As the shuttle bus rumbles to a halt at the observation platform, David and I quickly scramble out to get our first look at the Rock of Ages Quarry. In the heart of the Green Mountain State’s Central Vermont region is the appropriately named village of Graniteville, near Barre. At nearly 600 feet deep it is the world’s largest deep-hole granite quarry.
On the far side of the yawning pit, steel derricks slowly hoist up gargantuan blocks of gray granite that will later be cut, sculpted, sandblasted and polished for grave markers, statues, countertops and myriad other items. The stone’s fine-grained, impervious surface makes it highly prized by builders and sculptors, our guide tells us, noting that there’s enough granite down there to mine for another 4,500 years.
The massive steps of the U.S. Capitol’s east wing are Barre gray granite, we learn, as are the headstones of a number of prominent Americans including President Harry S. Truman, John D. Rockefeller Sr. and Kentucky Fried Chicken’s founder, Colonel Harland Sanders. Known as the Granite Capital of the World, about one-third of the country’s memorial granite comes from this 50-acre site.
Back at the visitor’s center, its entrance a mere 200 yards from the Lazy Lions Campground, we view exhibits and a video on the granite industry’s history, which make it clear why Barre is the “Granite Capital of the World.”
The self-guided factory tour lets us observe stonecutters at work, many of whom are descendants of the early Italian, northern European and French-Canadian immigrants who traveled here in the late 19th and early 20th centuries. Facing economic hardship in their own countries, they saw Barre’s then-fledgling granite industry as a lifeline for a new start.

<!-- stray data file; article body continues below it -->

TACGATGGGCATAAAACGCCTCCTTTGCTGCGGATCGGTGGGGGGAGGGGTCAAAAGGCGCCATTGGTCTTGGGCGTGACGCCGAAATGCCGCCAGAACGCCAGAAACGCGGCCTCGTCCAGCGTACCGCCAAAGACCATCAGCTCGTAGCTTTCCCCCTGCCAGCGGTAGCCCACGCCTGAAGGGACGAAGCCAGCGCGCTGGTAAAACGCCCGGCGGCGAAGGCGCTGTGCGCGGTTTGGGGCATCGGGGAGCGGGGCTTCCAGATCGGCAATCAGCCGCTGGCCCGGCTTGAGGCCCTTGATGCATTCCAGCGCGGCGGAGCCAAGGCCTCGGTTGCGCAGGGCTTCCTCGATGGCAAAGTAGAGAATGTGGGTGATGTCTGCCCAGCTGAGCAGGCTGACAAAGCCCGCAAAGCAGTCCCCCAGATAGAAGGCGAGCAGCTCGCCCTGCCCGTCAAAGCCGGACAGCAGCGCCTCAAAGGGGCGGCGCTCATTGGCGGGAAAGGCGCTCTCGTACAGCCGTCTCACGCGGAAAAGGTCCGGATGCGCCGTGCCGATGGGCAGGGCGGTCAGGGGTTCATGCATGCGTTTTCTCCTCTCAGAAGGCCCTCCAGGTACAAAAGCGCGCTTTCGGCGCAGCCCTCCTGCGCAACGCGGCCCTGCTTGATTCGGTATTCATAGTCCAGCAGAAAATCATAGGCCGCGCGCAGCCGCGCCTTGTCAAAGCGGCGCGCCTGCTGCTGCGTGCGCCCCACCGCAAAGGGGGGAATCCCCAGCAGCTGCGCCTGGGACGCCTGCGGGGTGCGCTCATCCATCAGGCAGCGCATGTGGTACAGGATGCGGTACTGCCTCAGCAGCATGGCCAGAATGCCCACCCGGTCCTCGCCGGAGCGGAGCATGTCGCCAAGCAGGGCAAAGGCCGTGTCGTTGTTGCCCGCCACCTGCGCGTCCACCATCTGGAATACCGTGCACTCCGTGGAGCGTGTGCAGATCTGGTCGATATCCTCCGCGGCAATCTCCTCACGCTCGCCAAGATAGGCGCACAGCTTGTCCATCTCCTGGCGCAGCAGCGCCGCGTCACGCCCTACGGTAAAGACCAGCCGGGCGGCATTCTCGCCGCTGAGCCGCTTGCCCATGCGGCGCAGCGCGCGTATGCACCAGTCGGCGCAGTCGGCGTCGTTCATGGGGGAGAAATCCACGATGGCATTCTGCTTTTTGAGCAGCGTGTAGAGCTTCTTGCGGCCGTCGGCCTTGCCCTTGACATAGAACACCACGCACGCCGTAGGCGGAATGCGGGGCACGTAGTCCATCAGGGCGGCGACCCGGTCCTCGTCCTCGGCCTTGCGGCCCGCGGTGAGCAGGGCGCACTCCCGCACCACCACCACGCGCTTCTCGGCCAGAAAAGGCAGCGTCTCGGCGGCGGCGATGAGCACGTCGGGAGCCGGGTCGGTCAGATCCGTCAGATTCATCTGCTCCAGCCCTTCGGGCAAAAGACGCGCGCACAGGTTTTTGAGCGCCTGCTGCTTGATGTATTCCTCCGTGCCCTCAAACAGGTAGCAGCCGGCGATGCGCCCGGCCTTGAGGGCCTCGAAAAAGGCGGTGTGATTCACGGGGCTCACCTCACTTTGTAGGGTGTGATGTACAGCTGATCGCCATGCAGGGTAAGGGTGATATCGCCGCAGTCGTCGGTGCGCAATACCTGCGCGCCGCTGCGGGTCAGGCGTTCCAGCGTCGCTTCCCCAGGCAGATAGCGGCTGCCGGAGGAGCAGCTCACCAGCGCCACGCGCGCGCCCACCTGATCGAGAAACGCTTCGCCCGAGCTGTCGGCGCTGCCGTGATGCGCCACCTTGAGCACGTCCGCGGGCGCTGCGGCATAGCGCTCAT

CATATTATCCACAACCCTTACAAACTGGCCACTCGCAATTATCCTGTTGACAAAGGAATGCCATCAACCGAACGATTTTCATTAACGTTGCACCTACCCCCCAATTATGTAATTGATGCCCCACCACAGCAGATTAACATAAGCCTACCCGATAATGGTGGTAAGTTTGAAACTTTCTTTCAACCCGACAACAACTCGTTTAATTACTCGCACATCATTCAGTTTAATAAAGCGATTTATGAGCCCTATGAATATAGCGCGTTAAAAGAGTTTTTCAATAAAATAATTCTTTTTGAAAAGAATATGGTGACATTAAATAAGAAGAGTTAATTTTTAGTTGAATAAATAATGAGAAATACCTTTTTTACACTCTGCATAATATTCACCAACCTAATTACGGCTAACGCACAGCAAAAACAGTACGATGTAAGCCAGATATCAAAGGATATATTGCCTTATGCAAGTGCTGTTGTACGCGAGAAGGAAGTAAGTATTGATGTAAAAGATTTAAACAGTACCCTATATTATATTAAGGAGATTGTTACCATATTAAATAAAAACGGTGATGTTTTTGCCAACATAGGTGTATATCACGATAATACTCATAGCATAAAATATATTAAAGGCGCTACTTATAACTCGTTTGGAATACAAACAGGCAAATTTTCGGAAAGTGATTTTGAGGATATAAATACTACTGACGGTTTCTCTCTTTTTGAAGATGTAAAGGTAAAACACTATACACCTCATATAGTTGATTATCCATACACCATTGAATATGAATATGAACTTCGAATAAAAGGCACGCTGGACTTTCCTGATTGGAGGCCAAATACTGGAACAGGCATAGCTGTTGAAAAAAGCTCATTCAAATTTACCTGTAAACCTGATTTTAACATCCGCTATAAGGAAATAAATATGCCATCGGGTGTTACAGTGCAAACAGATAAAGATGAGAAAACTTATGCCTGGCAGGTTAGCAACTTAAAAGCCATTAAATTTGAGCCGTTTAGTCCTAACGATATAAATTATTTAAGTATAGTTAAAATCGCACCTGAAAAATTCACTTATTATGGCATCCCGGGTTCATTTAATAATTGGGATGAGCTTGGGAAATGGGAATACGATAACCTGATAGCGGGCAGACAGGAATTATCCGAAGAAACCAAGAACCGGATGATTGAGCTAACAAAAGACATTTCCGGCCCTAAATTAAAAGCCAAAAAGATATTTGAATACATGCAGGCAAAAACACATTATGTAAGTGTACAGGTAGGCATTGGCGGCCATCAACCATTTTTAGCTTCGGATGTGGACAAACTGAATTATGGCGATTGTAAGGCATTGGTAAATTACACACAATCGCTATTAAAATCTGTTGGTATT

At the Cut-In-Stone Center, I try my hand at cutting stone. Grasping the sandblasting tool tightly, I slowly squeeze the trigger. My hands shake from the unexpected force of the vibrations as I make my first, tentative mark in the hard granite. Ten minutes later I have a souvenir of my visit to the world-famous quarry, a maple leaf etched onto a small tile.
Later that day, we find ourselves wandering, awestruck, through Hope Cemetery on Maple Avenue (State Route 14), a veritable showcase of memorial art on a hill high above the city of Barre. We soon discover that this is no ordinary cemetery. Every headstone and crypt is made of local granite with many sculpted in unusual shapes or intricately carved with elaborate designs — everything from floral patterns to bas-reliefs of people, angels and personal mementos.
Established in 1895, the 65-acre cemetery is the final resting place for many of the stoneworkers and their families. It became tradition for these men to create their own memorials before retiring. If they passed away early, as many did from silicosis or other lung diseases before ventilation systems were mandated in the 1930s in the cutting sheds, then a relative or coworker would do the honors.
The 10,500 grave markers include an actual-size armchair, a race car with the number 61, an imposing soccer ball and our favorite headstone, a loving older couple dressed in nightclothes reclining in bed for all eternity.
A life-size and life-like figure of Elia Corti, carved from a single block of granite, marks the grave of the Italian stonecutter
considered among the best in the country in the early 1900s. He died after being accidentally shot during an argument between the anarchists and socialists at Barre’s Socialist Labor Hall in 1903.
Although you won’t have a problem traveling on the main routes through town — U.S. Routes 2 and 302 and State Route 14 — some of the narrower side streets may be a challenge to negotiate while towing larger trailers. You should unhitch and leave your trailer in one of the public parking lots or at the Barre Civic Center on Auditorium Hill off North Seminary Street and walk through the downtown area. It’s really the best way to explore the city and its architectural treasures,
including the Barre Opera House (1899), the old Labor Hall (circa 1900), Aldrich Public Library (1908), and the many magnificent sculptures and monuments — all testaments to the skill and artistry of the early stone carvers.